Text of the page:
The age of the Internet has made our lives easier in many ways – could you have imagined Skyping with the kids and grandkids 25 years ago? But it has also become a breeding ground for hoaxes, fake news, and misleading stories that sound completely credible. In the past year alone, several “breaking news” items from Facebook and Twitter were picked up by reputable news sources that later had to retract their articles (see: viral video of twerking fail and the waitress anti-gay tipping scandal). Read on for the most popular debunked urban myths spread by email chain letters, social media, and other untrustworthy sources:
Myth: The "Knockout Game" turns deadly
Unfortunately, a phenomenon called the “Knockout Game,” in which people try to knock down an unsuspecting victim with one punch, is all too true and has been the probable cause for assaults in several cities, mostly in the Northeast. It has been the subject of multiple recent news articles - including one about the arrest of a 35-year-old Brooklyn man who punched several elderly women, and another about a Houston man charged with a hate crime after punching a 79-year-old black man. This “game” has not, however, resulted in deaths of the attackers from victims fighting back. After reports of attacks, a supposed news article circulated announcing that a 60-year-old woman named Beulah Montgomery shot and killed teenagers who attempted to make her a victim of the game. The report contained no details, there is no record of this attack, and no record of a “Beulah Montgomery.”
Myth: Sanitary pads can cause cancer
A chain email circulating in September 2013 claimed that 56 girls have died from using certain brands of sanitary pads, which caused bladder and uterine cancer after prolonged wear. The email also said that wearing one pad for a whole day could eventually cause a fungus to grow inside the body and for the blood to turn green. It was attributed to the Tata Cancer Hospital, which does not exist. While it's true that bacteria can build up on sanitary pads and that doctors recommend changing them every 3 to 4 hours, reports of cancer and green blood are unfounded.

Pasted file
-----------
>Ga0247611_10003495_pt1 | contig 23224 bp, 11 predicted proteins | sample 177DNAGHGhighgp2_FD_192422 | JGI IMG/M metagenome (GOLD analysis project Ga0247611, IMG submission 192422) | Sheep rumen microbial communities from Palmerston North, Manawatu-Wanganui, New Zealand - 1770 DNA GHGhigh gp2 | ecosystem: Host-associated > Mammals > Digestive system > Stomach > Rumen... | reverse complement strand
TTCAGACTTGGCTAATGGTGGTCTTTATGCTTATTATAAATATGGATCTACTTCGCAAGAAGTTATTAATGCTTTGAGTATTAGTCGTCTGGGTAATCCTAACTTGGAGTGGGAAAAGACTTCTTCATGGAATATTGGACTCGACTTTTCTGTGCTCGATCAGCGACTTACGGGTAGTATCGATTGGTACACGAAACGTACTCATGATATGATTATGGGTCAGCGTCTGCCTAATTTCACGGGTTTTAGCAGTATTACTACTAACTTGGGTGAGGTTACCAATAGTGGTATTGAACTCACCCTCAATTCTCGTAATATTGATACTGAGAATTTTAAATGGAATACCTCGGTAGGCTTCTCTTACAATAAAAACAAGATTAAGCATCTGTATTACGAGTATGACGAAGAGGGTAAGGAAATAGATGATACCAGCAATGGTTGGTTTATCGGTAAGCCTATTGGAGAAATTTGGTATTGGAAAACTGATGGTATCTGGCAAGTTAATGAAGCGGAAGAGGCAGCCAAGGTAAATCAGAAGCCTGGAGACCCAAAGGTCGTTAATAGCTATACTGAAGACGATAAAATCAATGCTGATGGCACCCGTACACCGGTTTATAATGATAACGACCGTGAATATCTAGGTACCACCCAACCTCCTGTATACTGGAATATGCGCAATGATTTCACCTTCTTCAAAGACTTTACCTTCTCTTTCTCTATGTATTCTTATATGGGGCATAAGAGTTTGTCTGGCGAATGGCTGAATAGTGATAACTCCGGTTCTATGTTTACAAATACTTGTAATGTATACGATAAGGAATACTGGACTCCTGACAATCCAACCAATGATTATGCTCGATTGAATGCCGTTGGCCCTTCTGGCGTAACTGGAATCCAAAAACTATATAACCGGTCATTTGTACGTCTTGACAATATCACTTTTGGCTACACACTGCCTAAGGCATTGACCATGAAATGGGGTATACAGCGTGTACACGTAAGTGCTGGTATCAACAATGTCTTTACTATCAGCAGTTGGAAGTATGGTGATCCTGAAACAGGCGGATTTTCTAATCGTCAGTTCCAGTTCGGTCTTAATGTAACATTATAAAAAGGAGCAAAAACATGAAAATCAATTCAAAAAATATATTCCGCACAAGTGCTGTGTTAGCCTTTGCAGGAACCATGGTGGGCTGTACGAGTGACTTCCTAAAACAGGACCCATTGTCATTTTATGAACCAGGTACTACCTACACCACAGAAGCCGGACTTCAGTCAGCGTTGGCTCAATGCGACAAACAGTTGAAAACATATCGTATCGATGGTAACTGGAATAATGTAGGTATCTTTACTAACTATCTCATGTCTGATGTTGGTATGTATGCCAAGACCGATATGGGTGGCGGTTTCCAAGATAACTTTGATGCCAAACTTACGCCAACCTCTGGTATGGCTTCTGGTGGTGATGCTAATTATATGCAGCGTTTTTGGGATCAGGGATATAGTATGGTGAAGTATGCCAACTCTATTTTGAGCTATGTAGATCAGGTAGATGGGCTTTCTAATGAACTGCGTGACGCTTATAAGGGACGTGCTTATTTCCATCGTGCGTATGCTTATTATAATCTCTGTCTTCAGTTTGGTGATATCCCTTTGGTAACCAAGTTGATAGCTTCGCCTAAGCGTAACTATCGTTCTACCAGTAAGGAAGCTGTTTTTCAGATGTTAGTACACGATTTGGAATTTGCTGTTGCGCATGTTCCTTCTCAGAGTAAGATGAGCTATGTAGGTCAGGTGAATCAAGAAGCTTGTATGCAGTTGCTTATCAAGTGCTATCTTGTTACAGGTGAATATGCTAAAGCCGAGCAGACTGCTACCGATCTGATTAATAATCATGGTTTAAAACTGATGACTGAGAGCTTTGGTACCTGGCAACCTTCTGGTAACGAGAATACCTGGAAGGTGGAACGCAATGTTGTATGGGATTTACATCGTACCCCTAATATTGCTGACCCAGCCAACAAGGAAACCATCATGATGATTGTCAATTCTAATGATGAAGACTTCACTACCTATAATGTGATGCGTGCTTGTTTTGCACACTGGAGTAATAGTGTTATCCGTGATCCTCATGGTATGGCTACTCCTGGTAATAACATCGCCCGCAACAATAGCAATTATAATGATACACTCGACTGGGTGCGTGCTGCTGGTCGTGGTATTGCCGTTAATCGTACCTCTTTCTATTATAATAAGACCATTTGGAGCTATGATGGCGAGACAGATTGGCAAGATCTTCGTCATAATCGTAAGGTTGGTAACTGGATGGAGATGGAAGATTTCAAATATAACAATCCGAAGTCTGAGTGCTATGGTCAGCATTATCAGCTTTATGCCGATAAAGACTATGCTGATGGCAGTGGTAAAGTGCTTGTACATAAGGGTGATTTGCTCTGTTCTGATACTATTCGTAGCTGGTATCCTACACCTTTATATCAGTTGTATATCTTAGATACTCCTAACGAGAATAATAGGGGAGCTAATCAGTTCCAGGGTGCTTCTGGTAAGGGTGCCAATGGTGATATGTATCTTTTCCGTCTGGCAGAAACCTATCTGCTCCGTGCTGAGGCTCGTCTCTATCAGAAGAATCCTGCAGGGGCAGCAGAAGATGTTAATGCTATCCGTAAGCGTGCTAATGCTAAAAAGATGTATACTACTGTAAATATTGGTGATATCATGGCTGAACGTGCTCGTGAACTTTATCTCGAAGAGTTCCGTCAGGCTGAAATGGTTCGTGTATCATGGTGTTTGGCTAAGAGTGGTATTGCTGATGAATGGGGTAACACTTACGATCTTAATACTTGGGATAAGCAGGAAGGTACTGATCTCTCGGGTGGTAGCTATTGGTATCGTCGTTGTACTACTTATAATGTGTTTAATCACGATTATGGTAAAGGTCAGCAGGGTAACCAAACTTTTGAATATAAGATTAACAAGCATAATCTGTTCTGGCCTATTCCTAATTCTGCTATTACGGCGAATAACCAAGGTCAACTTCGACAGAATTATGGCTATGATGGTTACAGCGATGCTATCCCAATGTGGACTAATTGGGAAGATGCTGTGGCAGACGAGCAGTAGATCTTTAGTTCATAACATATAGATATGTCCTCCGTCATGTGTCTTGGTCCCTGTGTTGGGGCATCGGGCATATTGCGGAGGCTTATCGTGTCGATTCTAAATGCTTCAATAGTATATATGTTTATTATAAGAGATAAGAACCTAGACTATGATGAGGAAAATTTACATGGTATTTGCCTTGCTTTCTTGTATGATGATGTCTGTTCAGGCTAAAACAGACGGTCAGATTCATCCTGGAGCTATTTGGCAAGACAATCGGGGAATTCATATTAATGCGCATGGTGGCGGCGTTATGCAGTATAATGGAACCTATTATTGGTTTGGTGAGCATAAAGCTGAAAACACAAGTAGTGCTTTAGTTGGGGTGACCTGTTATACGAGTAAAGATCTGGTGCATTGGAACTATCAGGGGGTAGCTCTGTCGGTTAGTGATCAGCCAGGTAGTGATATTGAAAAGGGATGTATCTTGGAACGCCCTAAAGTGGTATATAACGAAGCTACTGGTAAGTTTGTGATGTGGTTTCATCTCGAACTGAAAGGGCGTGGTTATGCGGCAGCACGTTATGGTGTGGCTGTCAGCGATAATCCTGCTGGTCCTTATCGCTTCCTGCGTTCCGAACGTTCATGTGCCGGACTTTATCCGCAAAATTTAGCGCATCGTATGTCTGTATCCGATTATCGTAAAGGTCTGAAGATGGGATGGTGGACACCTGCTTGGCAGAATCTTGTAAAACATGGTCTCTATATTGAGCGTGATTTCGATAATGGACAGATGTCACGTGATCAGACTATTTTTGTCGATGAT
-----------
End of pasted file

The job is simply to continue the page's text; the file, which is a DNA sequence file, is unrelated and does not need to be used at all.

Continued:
Myth: Dr. Phil created a foolproof personality test
You may have seen your Facebook friends sharing a “personality test” by Dr. Phil recently. This 10-question assessment supposedly gives you an accurate psychological profile and is given by “Human Relations” departments at major corporations. But on an episode of his show, Dr. Phil listed "Dr. Phil's Personality Test", along with his "Ultimate Weight Solution Seminar" and others, among the scams that are falsely associated with him.
Myth: The Megalodon shark is still among us
During Discovery Channel’s 2013 Shark Week, the program “Megalodon: The Monster Shark That Lives” brought in 4.8 million viewers, convincing many that the ancient megalodon still exists. Just a few problems: The “documentary” showed footage of people on a fishing boat off the coast of South Africa which capsizes after an attack by something big, plus it included pictures of giant shark fins protruding from the water and testimony from “experts” and “eyewitnesses” – all of which were fabricated.